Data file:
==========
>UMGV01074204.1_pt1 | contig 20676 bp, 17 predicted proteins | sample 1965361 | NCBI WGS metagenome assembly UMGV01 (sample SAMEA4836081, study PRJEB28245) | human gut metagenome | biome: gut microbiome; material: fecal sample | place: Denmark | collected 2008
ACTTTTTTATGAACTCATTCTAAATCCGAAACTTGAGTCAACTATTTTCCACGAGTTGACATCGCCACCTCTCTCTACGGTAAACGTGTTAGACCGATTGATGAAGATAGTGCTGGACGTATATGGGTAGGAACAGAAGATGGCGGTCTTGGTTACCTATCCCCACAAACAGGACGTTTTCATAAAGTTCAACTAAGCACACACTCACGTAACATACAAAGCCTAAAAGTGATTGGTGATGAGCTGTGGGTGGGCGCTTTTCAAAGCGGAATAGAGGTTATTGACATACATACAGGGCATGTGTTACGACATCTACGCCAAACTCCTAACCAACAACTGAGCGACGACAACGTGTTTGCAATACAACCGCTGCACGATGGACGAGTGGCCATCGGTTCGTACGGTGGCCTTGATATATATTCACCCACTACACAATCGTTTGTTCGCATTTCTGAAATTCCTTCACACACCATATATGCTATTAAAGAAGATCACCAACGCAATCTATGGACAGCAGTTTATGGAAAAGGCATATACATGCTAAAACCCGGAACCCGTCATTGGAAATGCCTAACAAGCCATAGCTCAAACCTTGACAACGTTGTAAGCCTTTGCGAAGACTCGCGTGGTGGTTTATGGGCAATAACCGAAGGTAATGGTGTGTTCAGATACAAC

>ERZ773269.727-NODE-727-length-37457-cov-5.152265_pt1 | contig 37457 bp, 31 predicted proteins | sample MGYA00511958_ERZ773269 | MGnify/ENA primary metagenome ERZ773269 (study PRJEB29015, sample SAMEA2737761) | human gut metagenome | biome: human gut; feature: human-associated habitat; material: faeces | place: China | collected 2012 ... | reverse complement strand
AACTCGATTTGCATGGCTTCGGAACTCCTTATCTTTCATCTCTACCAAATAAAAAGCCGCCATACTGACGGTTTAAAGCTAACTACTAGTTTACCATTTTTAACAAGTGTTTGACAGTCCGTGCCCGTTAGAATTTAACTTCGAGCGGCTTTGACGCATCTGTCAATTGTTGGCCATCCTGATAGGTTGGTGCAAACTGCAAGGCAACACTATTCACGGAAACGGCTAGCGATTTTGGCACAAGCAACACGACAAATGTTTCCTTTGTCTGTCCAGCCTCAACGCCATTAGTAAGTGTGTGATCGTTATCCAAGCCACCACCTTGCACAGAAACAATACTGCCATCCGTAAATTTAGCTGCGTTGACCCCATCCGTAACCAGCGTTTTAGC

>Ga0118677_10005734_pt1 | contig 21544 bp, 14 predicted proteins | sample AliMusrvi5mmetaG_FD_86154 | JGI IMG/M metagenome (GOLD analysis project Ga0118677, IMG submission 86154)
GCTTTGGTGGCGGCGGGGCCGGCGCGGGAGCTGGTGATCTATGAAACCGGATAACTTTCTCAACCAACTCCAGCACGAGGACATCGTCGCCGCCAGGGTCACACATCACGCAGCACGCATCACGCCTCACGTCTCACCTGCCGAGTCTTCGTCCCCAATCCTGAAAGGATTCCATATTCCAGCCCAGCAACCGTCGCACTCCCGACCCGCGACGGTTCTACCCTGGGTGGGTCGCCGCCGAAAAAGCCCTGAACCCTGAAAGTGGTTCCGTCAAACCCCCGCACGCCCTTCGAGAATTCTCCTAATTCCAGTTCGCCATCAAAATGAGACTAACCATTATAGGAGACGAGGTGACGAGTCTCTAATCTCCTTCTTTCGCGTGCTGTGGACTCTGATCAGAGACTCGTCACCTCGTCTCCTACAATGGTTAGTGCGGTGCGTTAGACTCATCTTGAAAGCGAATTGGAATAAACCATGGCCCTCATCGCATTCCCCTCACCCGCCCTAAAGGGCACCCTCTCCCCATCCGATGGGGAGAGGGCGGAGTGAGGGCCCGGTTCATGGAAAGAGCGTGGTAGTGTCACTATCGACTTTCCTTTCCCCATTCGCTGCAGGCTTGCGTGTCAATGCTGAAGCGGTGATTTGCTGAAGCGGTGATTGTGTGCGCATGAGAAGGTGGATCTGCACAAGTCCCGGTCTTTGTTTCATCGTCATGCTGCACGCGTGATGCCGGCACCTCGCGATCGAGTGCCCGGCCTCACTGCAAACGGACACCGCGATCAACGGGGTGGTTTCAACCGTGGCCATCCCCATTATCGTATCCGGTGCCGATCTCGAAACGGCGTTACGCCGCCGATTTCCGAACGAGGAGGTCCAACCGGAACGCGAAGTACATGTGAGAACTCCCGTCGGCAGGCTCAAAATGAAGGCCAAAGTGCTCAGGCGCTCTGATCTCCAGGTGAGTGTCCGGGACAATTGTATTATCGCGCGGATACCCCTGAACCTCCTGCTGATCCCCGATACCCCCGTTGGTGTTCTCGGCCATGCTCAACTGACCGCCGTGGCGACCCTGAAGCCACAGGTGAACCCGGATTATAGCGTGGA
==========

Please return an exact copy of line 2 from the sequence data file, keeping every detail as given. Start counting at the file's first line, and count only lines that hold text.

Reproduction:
ACTTTTTTATGAACTCATTCTAAATCCGAAACTTGAGTCAACTATTTTCCACGAGTTGACATCGCCACCTCTCTCTACGGTAAACGTGTTAGACCGATTGATGAAGATAGTGCTGGACGTATATGGGTAGGAACAGAAGATGGCGGTCTTGGTTACCTATCCCCACAAACAGGACGTTTTCATAAAGTTCAACTAAGCACACACTCACGTAACATACAAAGCCTAAAAGTGATTGGTGATGAGCTGTGGGTGGGCGCTTTTCAAAGCGGAATAGAGGTTATTGACATACATACAGGGCATGTGTTACGACATCTACGCCAAACTCCTAACCAACAACTGAGCGACGACAACGTGTTTGCAATACAACCGCTGCACGATGGACGAGTGGCCATCGGTTCGTACGGTGGCCTTGATATATATTCACCCACTACACAATCGTTTGTTCGCATTTCTGAAATTCCTTCACACACCATATATGCTATTAAAGAAGATCACCAACGCAATCTATGGACAGCAGTTTATGGAAAAGGCATATACATGCTAAAACCCGGAACCCGTCATTGGAAATGCCTAACAAGCCATAGCTCAAACCTTGACAACGTTGTAAGCCTTTGCGAAGACTCGCGTGGTGGTTTATGGGCAATAACCGAAGGTAATGGTGTGTTCAGATACAAC